When I finally reached the right hallway I let out a sigh of relief. I must have gone at least three times in the wrong direction, just to run into another dead end and to have to go back again. Still afraid of waking anyone I opened the door carefully and slipped through the crack. Now I was safe. I laid my paper and quill on the table, put down the bottle of ink cautiously beside it and made my way to the other doors, which – I presumed – would lead to the kitchen.

I concluded I had been right, given there was pottery everywhere and there was an enormous furnace that covered one side of the room. Of course they would need a big kitchen with so many habitants, but the actual size of it still amazed me. I shook my head and continued my search for a candle. Slightly irritated I pulled open some of the cabinets and drawers, but I found nothing but cutlery, some whittles and more pots. 'Dear God,' I exclaimed, then I swiftly put my hand over my mouth. What was I thinking? I wanted to move to the next cupboard when a sound caught my attention and I turned around. Startled, I searched the darkness for any movement, but there wasn't any. Maybe it had been just in my head. No, there it was again, clear enough for me to be sure it hadn't been one of my hallucinations. If this some sort of joke of Meg and the others I was going to kill them. I heard the door creak and instinctively took a step back. But I had totally forgotten about my surroundings and a pan fell clattering on the floor. I cringed and quickly put the thing back where it came from without taking my eyes of the door. The sound of footsteps made me shiver and I began to question how much of the stories had been true. Perhaps the Opera Ghost was still here...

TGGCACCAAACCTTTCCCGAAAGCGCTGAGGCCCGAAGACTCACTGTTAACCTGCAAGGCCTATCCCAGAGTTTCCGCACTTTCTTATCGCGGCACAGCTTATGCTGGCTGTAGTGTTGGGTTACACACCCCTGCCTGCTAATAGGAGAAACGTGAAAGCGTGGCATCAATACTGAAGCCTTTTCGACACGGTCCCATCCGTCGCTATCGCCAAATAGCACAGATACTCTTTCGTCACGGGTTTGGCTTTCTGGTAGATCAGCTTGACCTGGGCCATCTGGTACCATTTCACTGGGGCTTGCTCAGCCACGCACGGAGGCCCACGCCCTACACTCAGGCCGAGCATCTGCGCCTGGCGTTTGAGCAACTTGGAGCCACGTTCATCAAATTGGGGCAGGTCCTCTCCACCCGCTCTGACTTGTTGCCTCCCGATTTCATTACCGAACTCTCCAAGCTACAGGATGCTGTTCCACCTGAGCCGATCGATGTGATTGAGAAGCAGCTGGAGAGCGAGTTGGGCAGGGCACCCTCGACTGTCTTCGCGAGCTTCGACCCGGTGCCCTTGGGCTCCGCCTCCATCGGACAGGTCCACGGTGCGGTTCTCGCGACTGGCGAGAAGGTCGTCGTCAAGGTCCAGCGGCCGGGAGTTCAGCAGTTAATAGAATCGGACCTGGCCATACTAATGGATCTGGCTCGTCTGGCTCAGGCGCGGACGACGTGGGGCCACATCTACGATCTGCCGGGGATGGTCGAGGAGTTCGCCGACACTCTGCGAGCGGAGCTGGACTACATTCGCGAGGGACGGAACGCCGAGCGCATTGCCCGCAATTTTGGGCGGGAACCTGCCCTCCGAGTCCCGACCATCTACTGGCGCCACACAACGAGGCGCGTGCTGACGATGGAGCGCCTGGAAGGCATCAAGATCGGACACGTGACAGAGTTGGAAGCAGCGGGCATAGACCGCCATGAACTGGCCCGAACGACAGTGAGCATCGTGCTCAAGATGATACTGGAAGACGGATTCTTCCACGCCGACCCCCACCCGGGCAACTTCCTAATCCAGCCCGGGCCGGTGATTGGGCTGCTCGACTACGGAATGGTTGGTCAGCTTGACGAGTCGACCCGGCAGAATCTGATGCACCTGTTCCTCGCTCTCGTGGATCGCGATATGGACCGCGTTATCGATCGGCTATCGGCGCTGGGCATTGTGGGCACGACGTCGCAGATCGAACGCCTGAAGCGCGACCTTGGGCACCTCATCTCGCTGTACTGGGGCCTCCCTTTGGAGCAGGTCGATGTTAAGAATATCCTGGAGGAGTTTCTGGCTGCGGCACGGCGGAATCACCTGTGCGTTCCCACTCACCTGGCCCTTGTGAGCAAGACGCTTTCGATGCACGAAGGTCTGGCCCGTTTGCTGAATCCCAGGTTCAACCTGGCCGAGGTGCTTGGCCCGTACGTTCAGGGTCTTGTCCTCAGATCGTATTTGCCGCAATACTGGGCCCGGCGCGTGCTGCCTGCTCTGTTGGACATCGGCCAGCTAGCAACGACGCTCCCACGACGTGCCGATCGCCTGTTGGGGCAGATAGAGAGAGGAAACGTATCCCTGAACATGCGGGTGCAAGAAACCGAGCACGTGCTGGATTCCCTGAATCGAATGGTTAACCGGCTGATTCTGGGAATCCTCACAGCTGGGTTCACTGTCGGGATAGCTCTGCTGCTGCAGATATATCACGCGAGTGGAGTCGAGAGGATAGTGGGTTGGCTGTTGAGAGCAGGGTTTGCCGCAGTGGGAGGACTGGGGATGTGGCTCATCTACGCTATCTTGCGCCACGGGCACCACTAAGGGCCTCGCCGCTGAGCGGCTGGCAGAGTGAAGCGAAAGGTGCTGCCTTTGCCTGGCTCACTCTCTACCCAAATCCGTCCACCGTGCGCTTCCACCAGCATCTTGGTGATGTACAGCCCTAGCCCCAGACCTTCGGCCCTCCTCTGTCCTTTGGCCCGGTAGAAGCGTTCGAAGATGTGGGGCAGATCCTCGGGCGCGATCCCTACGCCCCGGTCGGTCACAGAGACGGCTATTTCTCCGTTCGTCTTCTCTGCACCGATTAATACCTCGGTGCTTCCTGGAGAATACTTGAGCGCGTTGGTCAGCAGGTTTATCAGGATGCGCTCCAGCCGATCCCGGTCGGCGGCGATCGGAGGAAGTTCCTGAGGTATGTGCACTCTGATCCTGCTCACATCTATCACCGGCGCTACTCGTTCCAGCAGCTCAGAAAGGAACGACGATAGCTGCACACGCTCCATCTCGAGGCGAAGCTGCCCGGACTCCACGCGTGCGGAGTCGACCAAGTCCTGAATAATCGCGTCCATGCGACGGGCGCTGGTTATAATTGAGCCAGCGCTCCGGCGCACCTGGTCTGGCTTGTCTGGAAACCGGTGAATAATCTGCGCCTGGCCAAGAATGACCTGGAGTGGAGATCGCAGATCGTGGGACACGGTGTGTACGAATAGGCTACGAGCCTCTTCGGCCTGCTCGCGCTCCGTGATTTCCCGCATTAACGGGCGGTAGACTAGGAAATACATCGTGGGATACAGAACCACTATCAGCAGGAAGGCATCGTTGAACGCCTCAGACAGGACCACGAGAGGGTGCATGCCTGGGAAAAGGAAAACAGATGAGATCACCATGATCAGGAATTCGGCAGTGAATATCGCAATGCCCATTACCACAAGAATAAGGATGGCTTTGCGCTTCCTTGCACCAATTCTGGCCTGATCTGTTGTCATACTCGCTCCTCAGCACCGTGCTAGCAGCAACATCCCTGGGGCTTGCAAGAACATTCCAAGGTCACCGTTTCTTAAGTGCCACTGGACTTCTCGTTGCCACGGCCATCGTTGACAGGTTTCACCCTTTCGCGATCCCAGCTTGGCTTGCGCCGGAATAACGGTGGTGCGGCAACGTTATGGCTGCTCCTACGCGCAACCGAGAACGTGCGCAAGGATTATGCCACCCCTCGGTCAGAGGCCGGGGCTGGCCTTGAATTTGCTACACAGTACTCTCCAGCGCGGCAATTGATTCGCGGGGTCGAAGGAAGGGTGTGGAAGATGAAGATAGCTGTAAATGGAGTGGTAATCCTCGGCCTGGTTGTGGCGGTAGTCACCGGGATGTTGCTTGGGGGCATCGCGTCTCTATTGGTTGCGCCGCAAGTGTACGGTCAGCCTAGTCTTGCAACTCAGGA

Then the figure stepped into the pool of moonlight and I recognized the face of Anne. 'Angèlique? What are you doing here?' She seemed extremely surprised and I couldn't blame her. Who would be so silly to nose about the kitchen in the middle of the night? Apparently, I was.

'I couldn't sleep. I came here in search for a candle.'

'They lie in that drawer over there,' she said and nodded to a cabinet at the other side of the room. So there had the little fellows been hiding.